Adjusted age-specific case fatality ratio during the COVID-19 epidemic in Hubei, China, January and February 2020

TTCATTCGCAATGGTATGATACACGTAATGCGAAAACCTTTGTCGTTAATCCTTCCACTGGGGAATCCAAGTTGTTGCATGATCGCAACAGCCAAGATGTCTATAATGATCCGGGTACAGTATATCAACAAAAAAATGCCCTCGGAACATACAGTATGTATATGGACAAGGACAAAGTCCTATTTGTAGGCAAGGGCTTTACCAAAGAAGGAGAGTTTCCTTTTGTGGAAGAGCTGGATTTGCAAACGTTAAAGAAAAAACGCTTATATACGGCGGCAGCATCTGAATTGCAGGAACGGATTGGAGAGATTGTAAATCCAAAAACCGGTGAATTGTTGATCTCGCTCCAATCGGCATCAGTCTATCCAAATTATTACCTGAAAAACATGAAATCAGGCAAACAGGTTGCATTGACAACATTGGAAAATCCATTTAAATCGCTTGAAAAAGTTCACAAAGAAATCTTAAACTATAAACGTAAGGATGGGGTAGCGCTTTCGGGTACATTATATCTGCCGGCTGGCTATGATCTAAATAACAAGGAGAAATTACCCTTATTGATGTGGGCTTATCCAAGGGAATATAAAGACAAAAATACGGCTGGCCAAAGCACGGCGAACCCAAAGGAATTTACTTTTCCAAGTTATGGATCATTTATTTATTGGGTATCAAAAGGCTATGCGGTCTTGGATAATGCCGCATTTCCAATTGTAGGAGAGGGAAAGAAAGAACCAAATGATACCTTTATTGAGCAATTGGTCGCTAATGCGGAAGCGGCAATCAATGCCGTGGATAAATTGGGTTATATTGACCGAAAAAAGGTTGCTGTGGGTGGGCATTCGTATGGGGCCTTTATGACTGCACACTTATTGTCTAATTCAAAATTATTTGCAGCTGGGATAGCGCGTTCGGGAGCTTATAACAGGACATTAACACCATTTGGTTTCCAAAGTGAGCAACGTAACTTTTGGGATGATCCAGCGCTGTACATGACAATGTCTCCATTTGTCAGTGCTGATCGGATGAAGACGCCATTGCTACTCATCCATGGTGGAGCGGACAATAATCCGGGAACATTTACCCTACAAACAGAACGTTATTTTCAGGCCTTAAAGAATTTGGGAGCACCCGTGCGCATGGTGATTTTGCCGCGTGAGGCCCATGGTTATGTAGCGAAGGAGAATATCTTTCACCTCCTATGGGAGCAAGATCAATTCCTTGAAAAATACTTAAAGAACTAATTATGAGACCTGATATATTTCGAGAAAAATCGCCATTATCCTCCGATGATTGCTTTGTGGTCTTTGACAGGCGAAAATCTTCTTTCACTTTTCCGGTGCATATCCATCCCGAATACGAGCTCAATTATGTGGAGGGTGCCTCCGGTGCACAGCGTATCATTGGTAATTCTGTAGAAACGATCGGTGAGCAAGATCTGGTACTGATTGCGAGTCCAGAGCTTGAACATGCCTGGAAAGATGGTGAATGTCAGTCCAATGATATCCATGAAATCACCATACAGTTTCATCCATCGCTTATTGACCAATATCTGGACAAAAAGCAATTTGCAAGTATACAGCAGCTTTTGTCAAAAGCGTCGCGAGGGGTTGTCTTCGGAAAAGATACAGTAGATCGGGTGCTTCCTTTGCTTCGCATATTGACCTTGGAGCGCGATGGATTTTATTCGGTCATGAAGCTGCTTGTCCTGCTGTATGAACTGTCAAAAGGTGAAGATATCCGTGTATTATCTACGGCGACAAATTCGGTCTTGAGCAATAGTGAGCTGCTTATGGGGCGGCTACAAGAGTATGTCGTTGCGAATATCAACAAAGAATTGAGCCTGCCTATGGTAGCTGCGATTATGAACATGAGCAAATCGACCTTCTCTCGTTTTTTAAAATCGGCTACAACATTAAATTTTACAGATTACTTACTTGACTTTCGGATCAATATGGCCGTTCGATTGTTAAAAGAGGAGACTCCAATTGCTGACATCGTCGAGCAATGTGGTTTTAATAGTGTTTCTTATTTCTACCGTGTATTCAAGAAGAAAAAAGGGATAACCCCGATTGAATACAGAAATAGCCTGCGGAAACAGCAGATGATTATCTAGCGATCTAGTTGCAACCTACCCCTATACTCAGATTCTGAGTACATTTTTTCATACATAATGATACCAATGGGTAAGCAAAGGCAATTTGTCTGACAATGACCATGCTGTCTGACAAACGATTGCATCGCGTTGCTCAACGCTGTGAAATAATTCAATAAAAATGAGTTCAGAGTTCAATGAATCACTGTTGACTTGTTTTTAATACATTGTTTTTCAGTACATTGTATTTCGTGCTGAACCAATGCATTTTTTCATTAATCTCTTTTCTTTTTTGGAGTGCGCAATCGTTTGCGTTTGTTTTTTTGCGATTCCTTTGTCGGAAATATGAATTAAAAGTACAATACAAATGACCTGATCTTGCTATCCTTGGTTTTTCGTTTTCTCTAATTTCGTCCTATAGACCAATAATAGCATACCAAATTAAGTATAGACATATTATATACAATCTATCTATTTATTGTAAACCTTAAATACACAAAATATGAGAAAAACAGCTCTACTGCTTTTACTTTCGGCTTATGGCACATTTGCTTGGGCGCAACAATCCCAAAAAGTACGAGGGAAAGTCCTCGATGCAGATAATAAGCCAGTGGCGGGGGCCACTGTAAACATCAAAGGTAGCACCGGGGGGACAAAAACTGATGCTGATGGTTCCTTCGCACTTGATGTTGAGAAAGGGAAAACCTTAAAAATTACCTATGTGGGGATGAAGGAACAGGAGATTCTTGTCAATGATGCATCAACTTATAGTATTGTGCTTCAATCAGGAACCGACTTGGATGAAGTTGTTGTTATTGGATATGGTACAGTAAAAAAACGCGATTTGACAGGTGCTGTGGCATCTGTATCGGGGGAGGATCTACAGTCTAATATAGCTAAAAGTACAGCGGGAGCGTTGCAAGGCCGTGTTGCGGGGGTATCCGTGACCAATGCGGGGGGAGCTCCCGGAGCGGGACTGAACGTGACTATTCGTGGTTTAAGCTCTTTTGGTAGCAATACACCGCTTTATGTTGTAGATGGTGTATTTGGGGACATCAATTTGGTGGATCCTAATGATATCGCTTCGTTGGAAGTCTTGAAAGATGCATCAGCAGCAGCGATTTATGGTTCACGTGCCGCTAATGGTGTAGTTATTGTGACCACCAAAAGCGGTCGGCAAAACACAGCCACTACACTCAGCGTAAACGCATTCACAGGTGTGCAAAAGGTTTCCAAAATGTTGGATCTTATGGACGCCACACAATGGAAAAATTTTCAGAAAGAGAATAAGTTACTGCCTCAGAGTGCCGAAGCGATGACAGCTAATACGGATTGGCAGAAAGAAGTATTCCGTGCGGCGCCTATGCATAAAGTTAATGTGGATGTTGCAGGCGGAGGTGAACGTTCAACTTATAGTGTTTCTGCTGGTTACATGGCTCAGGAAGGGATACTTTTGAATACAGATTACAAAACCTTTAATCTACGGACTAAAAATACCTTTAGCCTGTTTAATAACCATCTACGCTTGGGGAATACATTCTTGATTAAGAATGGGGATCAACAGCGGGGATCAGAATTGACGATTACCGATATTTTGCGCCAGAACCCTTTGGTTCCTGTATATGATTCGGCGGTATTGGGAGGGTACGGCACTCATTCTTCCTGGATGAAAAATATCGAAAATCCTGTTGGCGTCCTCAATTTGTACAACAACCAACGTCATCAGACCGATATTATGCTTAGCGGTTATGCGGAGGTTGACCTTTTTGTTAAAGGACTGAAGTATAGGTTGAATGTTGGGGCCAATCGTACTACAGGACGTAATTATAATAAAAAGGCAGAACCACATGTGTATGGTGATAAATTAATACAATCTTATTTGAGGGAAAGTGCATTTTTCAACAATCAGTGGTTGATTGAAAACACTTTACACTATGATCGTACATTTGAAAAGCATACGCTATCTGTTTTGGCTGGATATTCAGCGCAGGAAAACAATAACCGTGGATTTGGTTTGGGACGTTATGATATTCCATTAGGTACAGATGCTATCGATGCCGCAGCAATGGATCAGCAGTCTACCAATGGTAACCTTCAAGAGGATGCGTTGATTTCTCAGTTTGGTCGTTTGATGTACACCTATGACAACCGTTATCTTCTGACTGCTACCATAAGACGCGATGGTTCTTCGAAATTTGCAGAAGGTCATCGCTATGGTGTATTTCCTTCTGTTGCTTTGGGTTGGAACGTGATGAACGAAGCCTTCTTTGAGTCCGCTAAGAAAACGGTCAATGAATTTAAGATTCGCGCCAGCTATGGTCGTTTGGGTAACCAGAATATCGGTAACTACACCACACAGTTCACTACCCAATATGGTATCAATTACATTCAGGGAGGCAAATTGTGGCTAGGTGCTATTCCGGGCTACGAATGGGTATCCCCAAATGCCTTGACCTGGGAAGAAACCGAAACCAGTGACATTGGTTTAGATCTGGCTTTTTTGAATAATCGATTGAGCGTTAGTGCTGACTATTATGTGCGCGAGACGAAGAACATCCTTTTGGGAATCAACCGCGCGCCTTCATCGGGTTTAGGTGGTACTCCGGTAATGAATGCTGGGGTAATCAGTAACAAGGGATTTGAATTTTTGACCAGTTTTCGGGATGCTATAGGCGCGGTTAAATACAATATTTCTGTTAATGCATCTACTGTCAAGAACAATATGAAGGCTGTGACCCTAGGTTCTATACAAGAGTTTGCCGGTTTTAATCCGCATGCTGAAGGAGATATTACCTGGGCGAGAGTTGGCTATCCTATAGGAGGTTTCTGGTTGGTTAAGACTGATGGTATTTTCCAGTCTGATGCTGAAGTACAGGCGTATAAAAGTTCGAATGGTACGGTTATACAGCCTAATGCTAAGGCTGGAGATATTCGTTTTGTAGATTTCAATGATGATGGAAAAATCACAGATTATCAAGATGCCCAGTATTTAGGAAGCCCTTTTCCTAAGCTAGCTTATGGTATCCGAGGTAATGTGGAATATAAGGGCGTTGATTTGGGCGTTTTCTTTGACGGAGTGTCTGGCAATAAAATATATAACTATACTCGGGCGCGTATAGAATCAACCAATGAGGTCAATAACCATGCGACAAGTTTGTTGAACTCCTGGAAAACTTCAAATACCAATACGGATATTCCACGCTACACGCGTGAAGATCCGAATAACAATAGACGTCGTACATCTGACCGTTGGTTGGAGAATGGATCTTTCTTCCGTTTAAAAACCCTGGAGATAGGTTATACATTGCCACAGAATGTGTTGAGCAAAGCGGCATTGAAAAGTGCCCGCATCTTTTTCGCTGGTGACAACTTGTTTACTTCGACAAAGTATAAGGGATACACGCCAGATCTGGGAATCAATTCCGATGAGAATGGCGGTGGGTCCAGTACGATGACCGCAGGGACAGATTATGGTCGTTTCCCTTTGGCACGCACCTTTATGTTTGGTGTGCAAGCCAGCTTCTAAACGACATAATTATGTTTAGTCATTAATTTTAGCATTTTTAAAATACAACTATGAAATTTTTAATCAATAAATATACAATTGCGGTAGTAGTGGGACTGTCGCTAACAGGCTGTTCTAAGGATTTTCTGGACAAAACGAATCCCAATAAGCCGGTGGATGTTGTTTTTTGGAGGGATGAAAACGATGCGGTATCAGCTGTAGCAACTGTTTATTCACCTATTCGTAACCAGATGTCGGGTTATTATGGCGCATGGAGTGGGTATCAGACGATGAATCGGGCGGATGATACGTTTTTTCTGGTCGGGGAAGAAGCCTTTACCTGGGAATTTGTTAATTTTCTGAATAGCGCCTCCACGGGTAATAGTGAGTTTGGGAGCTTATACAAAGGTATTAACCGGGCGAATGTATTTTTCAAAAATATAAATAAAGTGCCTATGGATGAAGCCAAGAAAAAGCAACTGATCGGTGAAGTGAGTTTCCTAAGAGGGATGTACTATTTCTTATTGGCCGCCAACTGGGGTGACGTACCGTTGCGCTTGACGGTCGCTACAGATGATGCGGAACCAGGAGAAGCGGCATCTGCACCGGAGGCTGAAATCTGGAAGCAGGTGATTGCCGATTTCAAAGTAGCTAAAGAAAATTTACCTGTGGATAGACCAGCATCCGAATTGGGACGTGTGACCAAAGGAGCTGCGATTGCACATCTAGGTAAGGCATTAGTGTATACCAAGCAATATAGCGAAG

AO_SCPLOWBSTRACTC_SCPLOWO_ST_ABSBackgroundC_ST_ABSThe epidemic of severe acute respiratory syndrome coronavirus 2 (SARS-CoV-2) that originated in Wuhan, China in late 2019 is now pandemic. Reliable estimates of death from coronavirus disease 2019 (COVID-19) are essential to guide control efforts and to plan health care system requirements. The objectives of this study are to: 1) simulate the transmission dynamics of SARS-CoV-2 using publicly available surveillance data; 2) give estimates of SARS-CoV-2 mortality adjusted for bias in the two regions with the worlds highest numbers of confirmed Covid-19 deaths: Hubei province, China and northern Italy. Method and FindingsWe developed an age-stratified susceptible-exposed-infected-removed (SEIR) compartmental model describing the dynamics of transmission and mortality during the SARS-CoV-2 epidemic. Our model accounts for two biases; preferential ascertainment of severe cases and delayed mortality (right-censoring). We fitted our transmission model to surveillance data from Hubei province (1 January to 11 February 2020) and northern Italy (8 February to 3 March 2020). Overall mortality among all symptomatic and asymptomatic infections was estimated to be 3.0% (95% credible interval: 2.6-3.4%) in Hubei province and 3.3% (2.0-4.7%) in northern Italy. Mortality increased with age; we estimate that among 80+ year olds, 39.0% (95%CrI: 31.1-48.9%) in Hubei province and 89.0% (95%CrI: 56.2-99.6%) in northern Italy dies or will die. Limitations are that the model requires data recorded by date of onset and that sex-disaggregated mortality was not available. ConclusionsWe developed a mechanistic approach to correct the crude CFR for bias due to right-censoring and preferential ascertainment and provide adjusted estimates of mortality due to SARS-CoV-2 infection by age group. While specific to the situation in Hubei, China and northern Italy during these periods, these findings will help the mitigation efforts and planning of resources as other regions prepare for SARS-CoV-2 epidemics.
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